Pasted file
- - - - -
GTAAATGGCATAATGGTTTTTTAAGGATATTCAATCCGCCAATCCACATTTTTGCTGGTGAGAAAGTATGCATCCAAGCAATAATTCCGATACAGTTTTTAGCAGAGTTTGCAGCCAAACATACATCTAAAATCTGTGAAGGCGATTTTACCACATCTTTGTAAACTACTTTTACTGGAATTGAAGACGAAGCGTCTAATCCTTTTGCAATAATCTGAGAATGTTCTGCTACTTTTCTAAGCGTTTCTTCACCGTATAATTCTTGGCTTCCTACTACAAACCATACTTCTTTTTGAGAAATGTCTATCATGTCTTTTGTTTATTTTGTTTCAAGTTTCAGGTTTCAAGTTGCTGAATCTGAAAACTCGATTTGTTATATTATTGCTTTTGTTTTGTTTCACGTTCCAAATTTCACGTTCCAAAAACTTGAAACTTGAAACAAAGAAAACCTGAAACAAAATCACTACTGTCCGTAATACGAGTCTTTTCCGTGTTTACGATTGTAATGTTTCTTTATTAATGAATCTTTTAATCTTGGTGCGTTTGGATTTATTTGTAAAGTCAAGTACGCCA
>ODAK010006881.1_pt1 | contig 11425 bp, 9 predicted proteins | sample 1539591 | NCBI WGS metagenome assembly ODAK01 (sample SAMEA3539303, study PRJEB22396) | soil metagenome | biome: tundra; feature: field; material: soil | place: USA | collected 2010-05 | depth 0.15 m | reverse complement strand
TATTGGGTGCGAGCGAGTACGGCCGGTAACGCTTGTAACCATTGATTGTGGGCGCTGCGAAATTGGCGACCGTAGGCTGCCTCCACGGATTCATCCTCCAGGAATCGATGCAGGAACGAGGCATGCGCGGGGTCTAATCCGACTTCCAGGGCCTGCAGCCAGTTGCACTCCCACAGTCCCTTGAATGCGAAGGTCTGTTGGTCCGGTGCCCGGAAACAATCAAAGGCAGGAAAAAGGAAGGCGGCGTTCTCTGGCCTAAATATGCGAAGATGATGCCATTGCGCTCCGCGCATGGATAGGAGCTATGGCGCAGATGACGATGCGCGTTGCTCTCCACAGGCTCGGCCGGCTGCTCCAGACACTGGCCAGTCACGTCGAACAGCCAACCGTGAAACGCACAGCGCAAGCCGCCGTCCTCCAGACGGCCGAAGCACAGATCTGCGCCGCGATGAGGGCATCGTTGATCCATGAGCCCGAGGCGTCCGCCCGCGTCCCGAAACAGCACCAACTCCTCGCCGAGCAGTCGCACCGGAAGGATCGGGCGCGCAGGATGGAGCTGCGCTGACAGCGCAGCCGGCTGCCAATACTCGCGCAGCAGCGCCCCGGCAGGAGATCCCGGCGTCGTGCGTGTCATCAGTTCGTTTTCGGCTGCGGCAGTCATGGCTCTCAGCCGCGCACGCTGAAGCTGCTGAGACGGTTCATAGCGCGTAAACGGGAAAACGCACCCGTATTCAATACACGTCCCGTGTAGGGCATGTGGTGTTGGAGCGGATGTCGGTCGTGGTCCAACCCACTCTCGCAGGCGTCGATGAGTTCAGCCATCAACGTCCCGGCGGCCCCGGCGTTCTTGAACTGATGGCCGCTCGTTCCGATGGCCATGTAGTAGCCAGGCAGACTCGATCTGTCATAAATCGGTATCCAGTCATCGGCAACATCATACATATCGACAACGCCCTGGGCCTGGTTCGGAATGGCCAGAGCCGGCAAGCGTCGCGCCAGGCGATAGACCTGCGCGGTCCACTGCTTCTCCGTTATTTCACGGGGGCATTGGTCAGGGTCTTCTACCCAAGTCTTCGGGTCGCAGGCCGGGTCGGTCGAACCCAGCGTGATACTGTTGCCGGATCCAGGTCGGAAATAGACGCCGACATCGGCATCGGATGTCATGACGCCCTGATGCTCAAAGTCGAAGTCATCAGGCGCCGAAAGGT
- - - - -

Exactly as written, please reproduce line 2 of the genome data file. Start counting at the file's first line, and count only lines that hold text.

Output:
>ODAK010006881.1_pt1 | contig 11425 bp, 9 predicted proteins | sample 1539591 | NCBI WGS metagenome assembly ODAK01 (sample SAMEA3539303, study PRJEB22396) | soil metagenome | biome: tundra; feature: field; material: soil | place: USA | collected 2010-05 | depth 0.15 m | reverse complement strand